The Chechens Under The Bed

As a little light relief from the presidential election and the subsequent punditry, I was contemplating the place of Chechens as a Russian folk devils. For once, this was not so much about terrorists and criminals but the recurring alarum of Chechen police being sent to Moscow for the election.

The story cropped up first a little while back and was promptly denied, not least by Ramzan Kadyrov. However, you can never keep a good moral panic down, and on the eve of the election Moscow deputy Ilya Ponomarev claimed that 800 Chechen special police had been secretly deployed to the city. We even had such splendid detail as at the police or at least their officers were being put up in the Ritz hotel, while another account suggested it was the infamous Oil Regiment, a militarized security force. Needless to say, it was denied.

The bloody attack on a Dagestani polling station which left three police dead underline the point that Chechnya would probably have needed its full complement of cops to ensure its own security during the day of the election. That size deployment, apart from being hard to keep quiet, would seriously deplore Chechnya’s operational capacities.

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Trucks of the 1st ODON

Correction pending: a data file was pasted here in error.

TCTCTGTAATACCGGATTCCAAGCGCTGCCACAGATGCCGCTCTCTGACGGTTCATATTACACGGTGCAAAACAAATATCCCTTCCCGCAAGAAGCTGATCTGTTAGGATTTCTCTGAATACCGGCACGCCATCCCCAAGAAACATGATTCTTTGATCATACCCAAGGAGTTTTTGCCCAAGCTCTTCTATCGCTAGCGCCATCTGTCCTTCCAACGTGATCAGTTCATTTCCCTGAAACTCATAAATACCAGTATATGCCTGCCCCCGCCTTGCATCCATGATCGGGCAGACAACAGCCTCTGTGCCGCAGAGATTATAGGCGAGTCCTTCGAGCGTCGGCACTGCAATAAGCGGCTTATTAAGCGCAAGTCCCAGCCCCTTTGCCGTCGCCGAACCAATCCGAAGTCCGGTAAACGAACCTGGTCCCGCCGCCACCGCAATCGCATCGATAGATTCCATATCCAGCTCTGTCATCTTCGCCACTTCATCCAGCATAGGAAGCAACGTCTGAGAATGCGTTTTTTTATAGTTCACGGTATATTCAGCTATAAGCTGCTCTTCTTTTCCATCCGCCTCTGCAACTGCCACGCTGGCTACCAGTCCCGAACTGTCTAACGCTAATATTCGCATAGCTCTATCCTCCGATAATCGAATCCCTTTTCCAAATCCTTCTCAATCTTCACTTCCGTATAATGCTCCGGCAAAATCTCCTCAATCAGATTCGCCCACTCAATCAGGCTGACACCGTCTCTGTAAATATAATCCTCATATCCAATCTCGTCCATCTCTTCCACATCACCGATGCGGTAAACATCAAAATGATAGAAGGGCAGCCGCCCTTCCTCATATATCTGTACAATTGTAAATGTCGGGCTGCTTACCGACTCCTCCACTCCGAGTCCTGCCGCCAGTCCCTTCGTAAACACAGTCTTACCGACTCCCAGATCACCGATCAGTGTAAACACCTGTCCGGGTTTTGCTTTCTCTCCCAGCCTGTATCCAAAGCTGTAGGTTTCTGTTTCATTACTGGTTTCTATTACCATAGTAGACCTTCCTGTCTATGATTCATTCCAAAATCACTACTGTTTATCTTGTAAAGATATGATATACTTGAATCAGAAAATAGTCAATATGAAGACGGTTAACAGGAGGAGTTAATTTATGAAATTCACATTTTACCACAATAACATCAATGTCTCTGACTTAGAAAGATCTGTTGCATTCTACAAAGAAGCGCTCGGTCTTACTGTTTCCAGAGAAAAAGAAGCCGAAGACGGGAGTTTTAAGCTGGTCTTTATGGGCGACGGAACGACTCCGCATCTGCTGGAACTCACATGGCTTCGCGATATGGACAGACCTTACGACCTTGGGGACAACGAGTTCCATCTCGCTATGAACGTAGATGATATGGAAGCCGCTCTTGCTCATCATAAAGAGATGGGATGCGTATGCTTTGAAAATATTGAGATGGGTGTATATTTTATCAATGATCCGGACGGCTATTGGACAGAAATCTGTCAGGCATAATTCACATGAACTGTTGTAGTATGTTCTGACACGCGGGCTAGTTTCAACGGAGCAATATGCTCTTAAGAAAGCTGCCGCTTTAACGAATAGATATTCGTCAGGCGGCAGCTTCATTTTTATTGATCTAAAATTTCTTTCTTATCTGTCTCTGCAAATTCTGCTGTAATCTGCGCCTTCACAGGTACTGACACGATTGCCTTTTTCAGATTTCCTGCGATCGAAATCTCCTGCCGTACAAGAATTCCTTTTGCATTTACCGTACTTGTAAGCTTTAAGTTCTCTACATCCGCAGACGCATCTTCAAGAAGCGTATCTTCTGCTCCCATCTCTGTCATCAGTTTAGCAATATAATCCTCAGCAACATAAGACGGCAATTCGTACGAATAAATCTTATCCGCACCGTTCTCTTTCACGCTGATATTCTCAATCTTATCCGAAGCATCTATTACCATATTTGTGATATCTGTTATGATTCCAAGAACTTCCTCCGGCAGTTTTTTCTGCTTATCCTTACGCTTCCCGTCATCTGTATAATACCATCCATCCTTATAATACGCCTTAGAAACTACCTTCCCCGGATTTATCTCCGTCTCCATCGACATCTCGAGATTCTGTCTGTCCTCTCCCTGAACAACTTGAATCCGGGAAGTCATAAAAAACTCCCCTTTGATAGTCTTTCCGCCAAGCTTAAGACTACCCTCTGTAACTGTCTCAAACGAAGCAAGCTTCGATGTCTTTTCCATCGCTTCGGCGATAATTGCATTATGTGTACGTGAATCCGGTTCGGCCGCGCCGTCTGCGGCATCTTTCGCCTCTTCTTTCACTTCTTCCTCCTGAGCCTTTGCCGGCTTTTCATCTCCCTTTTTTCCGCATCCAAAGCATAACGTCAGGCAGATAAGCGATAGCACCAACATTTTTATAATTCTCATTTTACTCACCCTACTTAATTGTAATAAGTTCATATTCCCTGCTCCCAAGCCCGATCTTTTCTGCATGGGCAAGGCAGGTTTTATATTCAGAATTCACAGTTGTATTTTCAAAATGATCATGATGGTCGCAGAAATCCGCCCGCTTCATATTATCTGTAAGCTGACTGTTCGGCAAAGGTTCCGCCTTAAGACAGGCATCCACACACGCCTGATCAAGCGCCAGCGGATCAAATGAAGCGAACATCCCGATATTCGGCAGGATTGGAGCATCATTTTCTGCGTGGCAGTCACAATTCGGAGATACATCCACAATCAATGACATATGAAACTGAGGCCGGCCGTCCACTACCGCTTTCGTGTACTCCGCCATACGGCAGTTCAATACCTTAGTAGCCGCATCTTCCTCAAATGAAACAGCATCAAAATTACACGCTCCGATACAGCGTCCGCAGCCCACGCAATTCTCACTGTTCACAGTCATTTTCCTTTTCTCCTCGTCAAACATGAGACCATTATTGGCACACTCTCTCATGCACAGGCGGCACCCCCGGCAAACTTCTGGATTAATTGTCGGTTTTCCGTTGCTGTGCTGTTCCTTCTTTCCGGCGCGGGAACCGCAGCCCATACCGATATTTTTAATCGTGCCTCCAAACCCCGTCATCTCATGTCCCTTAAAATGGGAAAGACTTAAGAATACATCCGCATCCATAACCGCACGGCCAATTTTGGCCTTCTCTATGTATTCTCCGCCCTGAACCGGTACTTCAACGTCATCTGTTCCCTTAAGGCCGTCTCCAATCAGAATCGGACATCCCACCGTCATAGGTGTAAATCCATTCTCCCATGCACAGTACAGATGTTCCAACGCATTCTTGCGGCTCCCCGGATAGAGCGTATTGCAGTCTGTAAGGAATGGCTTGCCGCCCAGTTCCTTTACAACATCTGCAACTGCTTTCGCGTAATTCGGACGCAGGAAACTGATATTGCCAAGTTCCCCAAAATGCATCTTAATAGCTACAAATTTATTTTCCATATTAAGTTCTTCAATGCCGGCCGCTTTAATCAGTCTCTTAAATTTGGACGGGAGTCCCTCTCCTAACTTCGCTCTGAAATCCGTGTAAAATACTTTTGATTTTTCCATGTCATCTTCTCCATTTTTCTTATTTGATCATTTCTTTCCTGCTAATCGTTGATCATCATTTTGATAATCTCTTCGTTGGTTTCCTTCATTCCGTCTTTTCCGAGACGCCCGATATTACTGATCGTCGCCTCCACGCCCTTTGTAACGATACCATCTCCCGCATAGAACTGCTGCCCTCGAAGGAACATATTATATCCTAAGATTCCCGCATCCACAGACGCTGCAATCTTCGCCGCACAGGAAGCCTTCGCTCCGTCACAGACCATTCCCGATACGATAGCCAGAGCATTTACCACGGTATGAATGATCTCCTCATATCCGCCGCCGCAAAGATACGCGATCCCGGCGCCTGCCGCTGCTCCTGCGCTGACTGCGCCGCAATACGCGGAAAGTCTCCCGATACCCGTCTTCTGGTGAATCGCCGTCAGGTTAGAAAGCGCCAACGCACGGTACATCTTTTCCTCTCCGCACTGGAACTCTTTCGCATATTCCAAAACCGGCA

Besides which, not only would the Kremlin, the MVD and the Moscow GUVD (police command) be well aware of the political downside of deploying Chechens in the capital’s streets — let alone if they had been involved in street violence — but they hardly needed them. After all, a reported 6000 extra police and security troops were deployed in support of the city’s formidable contingent. I saw OMON riot police from both the Moscow City and Moscow Region, VV Interior Troops from the 1st Independent Special Designation Division (1oe ODON, still known by its old name of the Dzerzhinsky Division) as well as the Moscow and North-West Interior Districts, FSO Federal Protection Service officers, police cadets, police from their 1st and 2nd Operational Regiments, military police from the Military Traffic Service, and ordinary cops of every stripe from Moscow and elsewhere. Indeed, had there been the need for extra warm bodies, I’d suggest that drawing on troops from the Moscow military garrison would have been less inflammatory. But in that context, a relative handful of Chechens, who in any case have relatively rudimentary public security training, would hardly have been useful enough to merit the obvious political cost.

(And anecdotally I saw no signs of Chechen paramilitaries at the Ritz Carlton and when I asked one VV officer about the rumors, he contemptuously snorted “those bandits? No!”)

But none of this matters. Just as the Chechens acquired a mythic status in the late 19th century narrative of imperial mission and burden, so too they have become larger-than-life figures in the modern Russian world view. But equally important, the willingness of so many to accept the conspiratorial accounts of their role also speaks to a fundamental credibility gap, a widespread belief even among those happy to support Putin, that reality is shaped by secret decisions kept from the populace. And that’s arguably even more dangerous than Chechen cutthroats on whomever’s side they happen to be.

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